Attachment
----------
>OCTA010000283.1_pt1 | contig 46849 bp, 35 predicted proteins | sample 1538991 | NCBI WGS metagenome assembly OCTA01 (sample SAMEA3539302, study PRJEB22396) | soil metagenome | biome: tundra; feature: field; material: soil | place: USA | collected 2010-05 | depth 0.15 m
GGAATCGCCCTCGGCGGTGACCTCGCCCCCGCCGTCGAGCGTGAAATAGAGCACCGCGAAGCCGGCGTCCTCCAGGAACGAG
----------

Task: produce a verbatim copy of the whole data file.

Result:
>OCTA010000283.1_pt1 | contig 46849 bp, 35 predicted proteins | sample 1538991 | NCBI WGS metagenome assembly OCTA01 (sample SAMEA3539302, study PRJEB22396) | soil metagenome | biome: tundra; feature: field; material: soil | place: USA | collected 2010-05 | depth 0.15 m
GGAATCGCCCTCGGCGGTGACCTCGCCCCCGCCGTCGAGCGTGAAATAGAGCACCGCGAAGCCGGCGTCCTCCAGGAACGAG